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Buying a house


Naz
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Hi, quick question to put out there, on average how long did it take to purchase your first home in Oz and

Has it generally been in the first area you landed in....interesting to know. Thanks

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Hi,

That would depend on your financial capability. I have friends that bought a house within the first year of coming over. Others have been here for almost 4 yrs and although they have the capability, they are choosing to wait until the house prices come down. There are rumours that the property bubble will burst in 2015/2016 (in some cities), but that remains to be seen.

If you can buy a house, GREAT!! Saves you the hassle of renting, dealing with agents, 3 monthly inspections and the DREADFUL bond cleaning when you move...

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We bought our house within four months of landing in Brisbane.

As for waiting for the housing bubble to burst, the articles I read say dream on. There has been some softening in some markets over the last ten years (and probably longer) but overall Australia has a housing shortage because we all live around the edges and nobody wants to live in the middle. Also councils want to avoid urban sprawl so do not release enough land, resulting in price pressures. Government intervention with the first home owners grant and such like only served to drive up prices by the same margin.

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We only bought after 4 year, but that was mainly due funds being stuck in SA and due to us being on a 457 with limited purchase options when we first arrived.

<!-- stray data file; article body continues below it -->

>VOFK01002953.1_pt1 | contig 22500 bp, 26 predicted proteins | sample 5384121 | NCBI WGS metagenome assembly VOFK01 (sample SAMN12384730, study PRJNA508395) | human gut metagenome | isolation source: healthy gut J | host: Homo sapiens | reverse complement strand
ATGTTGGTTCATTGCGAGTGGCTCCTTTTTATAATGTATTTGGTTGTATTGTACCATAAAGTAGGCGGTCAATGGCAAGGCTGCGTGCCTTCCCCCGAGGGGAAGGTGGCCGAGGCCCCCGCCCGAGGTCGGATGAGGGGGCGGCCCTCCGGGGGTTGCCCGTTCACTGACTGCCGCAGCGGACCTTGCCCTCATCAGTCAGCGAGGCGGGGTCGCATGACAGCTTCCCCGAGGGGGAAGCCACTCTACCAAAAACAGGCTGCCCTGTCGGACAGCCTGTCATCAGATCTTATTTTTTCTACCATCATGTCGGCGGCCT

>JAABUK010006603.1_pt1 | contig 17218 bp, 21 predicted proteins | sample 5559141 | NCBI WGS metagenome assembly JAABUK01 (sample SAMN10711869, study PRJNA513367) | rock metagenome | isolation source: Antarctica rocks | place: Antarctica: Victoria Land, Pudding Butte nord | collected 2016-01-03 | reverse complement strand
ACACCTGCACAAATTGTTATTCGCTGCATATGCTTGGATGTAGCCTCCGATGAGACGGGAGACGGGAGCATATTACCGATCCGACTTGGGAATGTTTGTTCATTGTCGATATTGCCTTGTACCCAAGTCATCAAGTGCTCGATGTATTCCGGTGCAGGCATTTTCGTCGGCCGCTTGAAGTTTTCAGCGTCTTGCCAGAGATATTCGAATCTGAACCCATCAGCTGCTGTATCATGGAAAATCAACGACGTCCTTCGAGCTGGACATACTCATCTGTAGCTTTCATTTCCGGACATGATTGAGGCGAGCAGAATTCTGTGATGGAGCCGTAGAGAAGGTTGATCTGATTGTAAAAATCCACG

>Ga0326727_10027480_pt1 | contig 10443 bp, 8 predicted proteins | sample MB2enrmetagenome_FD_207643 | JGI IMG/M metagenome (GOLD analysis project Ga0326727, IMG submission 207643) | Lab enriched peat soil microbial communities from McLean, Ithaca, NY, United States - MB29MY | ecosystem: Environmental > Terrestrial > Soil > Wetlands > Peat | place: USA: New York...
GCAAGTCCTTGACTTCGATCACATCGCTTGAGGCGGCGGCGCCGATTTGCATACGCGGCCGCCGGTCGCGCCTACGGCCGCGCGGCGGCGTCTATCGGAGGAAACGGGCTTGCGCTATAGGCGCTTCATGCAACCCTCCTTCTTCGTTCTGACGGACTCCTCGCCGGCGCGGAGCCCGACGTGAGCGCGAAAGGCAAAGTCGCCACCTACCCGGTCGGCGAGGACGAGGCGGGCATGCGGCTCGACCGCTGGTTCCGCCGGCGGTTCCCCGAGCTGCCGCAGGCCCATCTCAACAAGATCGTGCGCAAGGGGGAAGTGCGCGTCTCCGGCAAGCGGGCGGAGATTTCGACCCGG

Agree with the comments regarding bubbles, don't wait for the bubble to burst if you plan on buying anywhere regarded as prime real estate. In Melbourne that is in the inner suburbs (all around) and the South Eastern and Eastern Suburbs up to about Ringwood. We had long discussions with various entities prior to buying and their view was areas of high demand were unlikely to soften while newer areas may stagnate for a period (basically until supply and demand caught up in the outer suburbs), but even in those areas there are many that are not coming down or stagnating (sort of depends on the suburb, schools and amenities).

Also, I read about bubbles from the day we arrived. The only slow period was 2011 and prices didn't go down, just flattened or grew slowly.

Talking to guys in the office who deal with property more than I do, I believe that even the Gold Coast is recovering and the great opportunities of 2009 and 2010 are things of the past.

The reports regarding house prices talk quite openly about how the Chinese investor market is pushing prices up and will continue to do so while Chinese investors see Australia as a safe haven (when I say Chinese I mean investors from mainland China investing with plenty of foreign currency often that they don't want to repatriate to China). So perhaps look at neighbourhoods that are not popular with Chinese investors. That sort of worked for us, as there were no Chinese bidders bidding for our house even though the Chinese population in surrounding suburbs is about 10% (which is high based on demographic info) - I don't know why that was the case, but was very grateful when we heard "Sold!"

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You are lucky that you are in Brisbane. Its bad here in Sydney. We have foreigners buying up our property at ridiculous prices. A guy made the news by buying his kid an apartment. He did it because he didn't want his kid to be forced to rent his entire life.